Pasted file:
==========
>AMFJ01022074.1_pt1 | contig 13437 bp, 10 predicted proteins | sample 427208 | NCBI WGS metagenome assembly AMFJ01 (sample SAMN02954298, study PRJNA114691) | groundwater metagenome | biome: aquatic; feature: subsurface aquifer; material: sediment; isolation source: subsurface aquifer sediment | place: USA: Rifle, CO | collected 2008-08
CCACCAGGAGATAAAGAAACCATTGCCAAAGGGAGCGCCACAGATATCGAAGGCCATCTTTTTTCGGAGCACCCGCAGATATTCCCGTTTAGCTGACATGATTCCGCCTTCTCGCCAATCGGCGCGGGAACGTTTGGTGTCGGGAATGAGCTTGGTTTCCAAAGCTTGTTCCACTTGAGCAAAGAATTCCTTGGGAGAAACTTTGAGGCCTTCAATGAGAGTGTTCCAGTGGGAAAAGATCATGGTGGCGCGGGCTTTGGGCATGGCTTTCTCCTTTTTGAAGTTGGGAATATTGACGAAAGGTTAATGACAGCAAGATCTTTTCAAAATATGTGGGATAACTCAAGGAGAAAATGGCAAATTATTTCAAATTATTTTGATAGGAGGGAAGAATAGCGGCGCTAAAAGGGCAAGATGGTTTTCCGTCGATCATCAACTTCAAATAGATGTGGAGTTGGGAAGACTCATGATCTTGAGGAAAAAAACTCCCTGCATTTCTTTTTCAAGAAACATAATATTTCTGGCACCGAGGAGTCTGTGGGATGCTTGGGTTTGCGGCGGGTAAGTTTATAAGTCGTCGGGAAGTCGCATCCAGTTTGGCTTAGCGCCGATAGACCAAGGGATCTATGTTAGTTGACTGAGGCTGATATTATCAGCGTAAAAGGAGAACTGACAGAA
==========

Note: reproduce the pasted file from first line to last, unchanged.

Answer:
>AMFJ01022074.1_pt1 | contig 13437 bp, 10 predicted proteins | sample 427208 | NCBI WGS metagenome assembly AMFJ01 (sample SAMN02954298, study PRJNA114691) | groundwater metagenome | biome: aquatic; feature: subsurface aquifer; material: sediment; isolation source: subsurface aquifer sediment | place: USA: Rifle, CO | collected 2008-08
CCACCAGGAGATAAAGAAACCATTGCCAAAGGGAGCGCCACAGATATCGAAGGCCATCTTTTTTCGGAGCACCCGCAGATATTCCCGTTTAGCTGACATGATTCCGCCTTCTCGCCAATCGGCGCGGGAACGTTTGGTGTCGGGAATGAGCTTGGTTTCCAAAGCTTGTTCCACTTGAGCAAAGAATTCCTTGGGAGAAACTTTGAGGCCTTCAATGAGAGTGTTCCAGTGGGAAAAGATCATGGTGGCGCGGGCTTTGGGCATGGCTTTCTCCTTTTTGAAGTTGGGAATATTGACGAAAGGTTAATGACAGCAAGATCTTTTCAAAATATGTGGGATAACTCAAGGAGAAAATGGCAAATTATTTCAAATTATTTTGATAGGAGGGAAGAATAGCGGCGCTAAAAGGGCAAGATGGTTTTCCGTCGATCATCAACTTCAAATAGATGTGGAGTTGGGAAGACTCATGATCTTGAGGAAAAAAACTCCCTGCATTTCTTTTTCAAGAAACATAATATTTCTGGCACCGAGGAGTCTGTGGGATGCTTGGGTTTGCGGCGGGTAAGTTTATAAGTCGTCGGGAAGTCGCATCCAGTTTGGCTTAGCGCCGATAGACCAAGGGATCTATGTTAGTTGACTGAGGCTGATATTATCAGCGTAAAAGGAGAACTGACAGAA